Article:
Tuesday, January 19, 2016

January Days

As I write, light powdery snow sifts down on a bitterly cold morning. Last week my daughter safely delivered a healthy baby boy. He arrived to the open arms of his family and extended family. This beautiful little guy is a lucky one. His older brothers, aged 5 and 2, stayed with my husband and I for a few mostly delightful days. The two year old wore the same superman shirt, with a few peanut butter smears, for three days. In life with a two year, this is not a problem. We played, read lots of books, and took turns visiting the new babe and his Mom in the hospital. My husband and I are fortunate to be able to share this time with our daughter and son-in-law. They are all home now, trying to learn a new routine.

After picking up the house and restocking peanut butter and Cheerios, I am back to walking, writing, and reconsidering my knitting projects. Prior to the baby's arrival, I sorted through my yarn and knitting bags. I had knitting tools and notions tucked everywhere so I divided them into three small zippered bags and put them in a basket with patterns I might use soon. I sorted and stored the yarn by weight and made a few notes about what I might knit with the yarns.

Then I put three works in progress in separate bags, each with pattern, needles and yarns. When I actually looked at the projects I discovered a Goldilocks tale. The Oliveta Shawl was just right. The sock was too small and the sweater was too big. I ripped out the almost finished So Simple Silk Garden sock #1 (smallest size) because it wasn't going to stretch to fit. The cable running down the side of the leg was almost on top of the leg. I kept pulling it over to the side thinking, I can make this sock fit. Why, I wonder, does it take so long, to listen to the knitting voice that says, "stop, this isn't working." I cast on a different pattern, toe-up, to learn something new. That is a tale for another blog post. Sometimes knitting just goes haywire.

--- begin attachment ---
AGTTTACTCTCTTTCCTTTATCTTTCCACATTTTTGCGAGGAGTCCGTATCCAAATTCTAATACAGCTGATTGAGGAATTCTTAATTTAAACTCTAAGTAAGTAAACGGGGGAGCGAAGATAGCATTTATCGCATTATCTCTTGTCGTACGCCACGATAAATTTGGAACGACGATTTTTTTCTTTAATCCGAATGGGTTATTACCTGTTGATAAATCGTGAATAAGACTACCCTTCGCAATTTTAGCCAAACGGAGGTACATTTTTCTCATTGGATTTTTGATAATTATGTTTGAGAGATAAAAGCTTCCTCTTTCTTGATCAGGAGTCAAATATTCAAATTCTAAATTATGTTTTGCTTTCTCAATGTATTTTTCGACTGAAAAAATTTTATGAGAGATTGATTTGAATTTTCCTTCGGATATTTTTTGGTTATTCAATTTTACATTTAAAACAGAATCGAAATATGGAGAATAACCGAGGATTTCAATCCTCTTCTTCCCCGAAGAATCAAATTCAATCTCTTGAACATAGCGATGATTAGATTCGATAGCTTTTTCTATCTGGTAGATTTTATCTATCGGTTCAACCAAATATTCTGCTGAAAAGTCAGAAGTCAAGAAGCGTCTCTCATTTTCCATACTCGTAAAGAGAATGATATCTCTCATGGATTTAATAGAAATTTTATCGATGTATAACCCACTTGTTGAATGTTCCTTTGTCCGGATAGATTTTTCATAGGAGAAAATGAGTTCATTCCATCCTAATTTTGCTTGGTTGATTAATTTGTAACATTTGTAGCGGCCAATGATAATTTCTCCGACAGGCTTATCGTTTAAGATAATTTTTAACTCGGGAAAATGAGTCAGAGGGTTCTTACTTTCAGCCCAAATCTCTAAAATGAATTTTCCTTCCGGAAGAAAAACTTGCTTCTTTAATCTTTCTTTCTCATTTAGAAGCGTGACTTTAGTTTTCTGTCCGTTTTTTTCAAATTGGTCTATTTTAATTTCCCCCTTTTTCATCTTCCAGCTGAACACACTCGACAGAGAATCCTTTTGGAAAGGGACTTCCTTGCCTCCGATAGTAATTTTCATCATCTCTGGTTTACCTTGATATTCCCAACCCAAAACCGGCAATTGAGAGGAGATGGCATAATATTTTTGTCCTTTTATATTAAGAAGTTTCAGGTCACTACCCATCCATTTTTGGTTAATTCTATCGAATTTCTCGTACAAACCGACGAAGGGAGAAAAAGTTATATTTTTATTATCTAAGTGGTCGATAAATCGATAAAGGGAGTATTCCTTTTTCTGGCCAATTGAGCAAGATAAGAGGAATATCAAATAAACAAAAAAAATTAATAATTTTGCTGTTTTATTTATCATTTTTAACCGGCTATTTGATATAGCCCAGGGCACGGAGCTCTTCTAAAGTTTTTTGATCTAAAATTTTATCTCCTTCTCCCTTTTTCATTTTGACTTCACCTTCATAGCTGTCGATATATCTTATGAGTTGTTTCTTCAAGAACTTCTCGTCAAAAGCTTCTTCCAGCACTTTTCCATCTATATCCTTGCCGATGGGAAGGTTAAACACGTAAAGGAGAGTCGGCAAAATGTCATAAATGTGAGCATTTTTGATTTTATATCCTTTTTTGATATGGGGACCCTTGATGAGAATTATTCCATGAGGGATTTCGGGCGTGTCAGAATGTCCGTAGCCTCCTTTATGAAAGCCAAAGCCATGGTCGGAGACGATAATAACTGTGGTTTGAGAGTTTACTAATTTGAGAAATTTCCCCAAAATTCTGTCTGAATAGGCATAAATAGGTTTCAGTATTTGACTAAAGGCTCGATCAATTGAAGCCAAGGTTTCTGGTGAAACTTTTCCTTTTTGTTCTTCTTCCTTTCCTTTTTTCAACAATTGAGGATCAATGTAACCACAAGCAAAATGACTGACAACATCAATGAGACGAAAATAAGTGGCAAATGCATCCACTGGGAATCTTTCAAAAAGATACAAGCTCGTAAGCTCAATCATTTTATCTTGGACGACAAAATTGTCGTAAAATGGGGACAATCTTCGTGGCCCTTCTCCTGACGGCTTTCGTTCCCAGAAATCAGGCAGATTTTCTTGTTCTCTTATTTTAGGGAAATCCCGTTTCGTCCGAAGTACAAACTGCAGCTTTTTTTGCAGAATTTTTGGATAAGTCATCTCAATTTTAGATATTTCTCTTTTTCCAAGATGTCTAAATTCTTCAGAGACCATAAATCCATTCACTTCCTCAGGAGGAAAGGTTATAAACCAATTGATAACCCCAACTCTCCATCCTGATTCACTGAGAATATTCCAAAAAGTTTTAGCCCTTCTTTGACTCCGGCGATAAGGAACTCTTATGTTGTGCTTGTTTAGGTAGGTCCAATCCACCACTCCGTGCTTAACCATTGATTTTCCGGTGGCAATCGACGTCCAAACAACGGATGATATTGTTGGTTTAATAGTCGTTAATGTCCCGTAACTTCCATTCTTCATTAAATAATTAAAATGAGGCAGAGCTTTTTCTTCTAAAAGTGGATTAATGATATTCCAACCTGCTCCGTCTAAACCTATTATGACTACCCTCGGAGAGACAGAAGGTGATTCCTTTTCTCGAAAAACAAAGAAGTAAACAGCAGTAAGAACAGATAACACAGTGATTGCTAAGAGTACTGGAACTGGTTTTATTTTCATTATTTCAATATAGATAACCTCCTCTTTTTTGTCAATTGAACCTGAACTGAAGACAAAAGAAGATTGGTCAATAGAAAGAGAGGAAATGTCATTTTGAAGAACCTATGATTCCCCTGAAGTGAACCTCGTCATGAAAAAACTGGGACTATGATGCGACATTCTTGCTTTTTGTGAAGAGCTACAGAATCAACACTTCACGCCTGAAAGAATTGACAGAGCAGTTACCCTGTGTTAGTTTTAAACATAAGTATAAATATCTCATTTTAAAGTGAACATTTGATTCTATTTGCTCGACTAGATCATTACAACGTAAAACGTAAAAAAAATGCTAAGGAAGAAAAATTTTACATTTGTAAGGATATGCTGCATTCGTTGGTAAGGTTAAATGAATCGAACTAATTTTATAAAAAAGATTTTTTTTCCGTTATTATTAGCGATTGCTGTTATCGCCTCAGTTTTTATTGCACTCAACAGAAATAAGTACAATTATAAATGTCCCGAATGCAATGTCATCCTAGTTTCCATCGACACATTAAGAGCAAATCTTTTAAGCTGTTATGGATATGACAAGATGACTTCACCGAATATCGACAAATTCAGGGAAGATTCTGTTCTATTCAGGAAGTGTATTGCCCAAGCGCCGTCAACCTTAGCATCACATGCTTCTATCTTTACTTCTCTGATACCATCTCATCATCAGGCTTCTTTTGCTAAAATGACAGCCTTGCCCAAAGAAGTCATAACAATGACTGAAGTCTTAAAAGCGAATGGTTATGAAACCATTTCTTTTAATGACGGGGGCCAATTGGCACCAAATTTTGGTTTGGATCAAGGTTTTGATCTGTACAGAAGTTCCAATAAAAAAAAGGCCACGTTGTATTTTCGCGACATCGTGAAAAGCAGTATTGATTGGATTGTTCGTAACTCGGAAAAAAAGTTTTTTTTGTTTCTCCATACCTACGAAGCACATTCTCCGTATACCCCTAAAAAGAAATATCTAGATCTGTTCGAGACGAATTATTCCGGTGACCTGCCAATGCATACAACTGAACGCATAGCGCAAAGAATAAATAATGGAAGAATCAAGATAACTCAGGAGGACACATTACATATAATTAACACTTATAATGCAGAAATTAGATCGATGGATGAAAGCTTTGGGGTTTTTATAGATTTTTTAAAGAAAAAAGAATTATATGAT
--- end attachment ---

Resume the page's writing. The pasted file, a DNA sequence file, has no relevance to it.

I am also working on my version of a September Morn pullover. Evenings, I tried it on over flannel pajamas. When I finally put it on over a long sleeved T-shirt, I knew it was too big. The sweater body took more yarn than I had planned. Since knitting faster doesn't mean I won't run out of yarn, I ordered more. I enjoy the Quince and Co. Chickadee yarn but this shade is definitely a solid color with no tonal variations. Alternating skeins of different dye lots will produce a sweater with striped sleeves. I ripped out seven inches of the sweater body and am putting in more waist decreases. I'll gain a little yardage from the original dye lot but I don't know if it will be enough. I want this sweater to be warm and comfy with long sleeves. I may order a light gray in the same yarn base and go with a color block contrast.

My plan is to knit the body down to the ribbing and put the stitches on waste yarn. Before I start knitting sleeves with the remaining yarn, I'm going to weigh it and divide it so I can knit the same amount of light blue yarn in the sleeves before switching to the contrasting color. I plan to knit the neck ribbing in the contrasting color also. Wish me luck.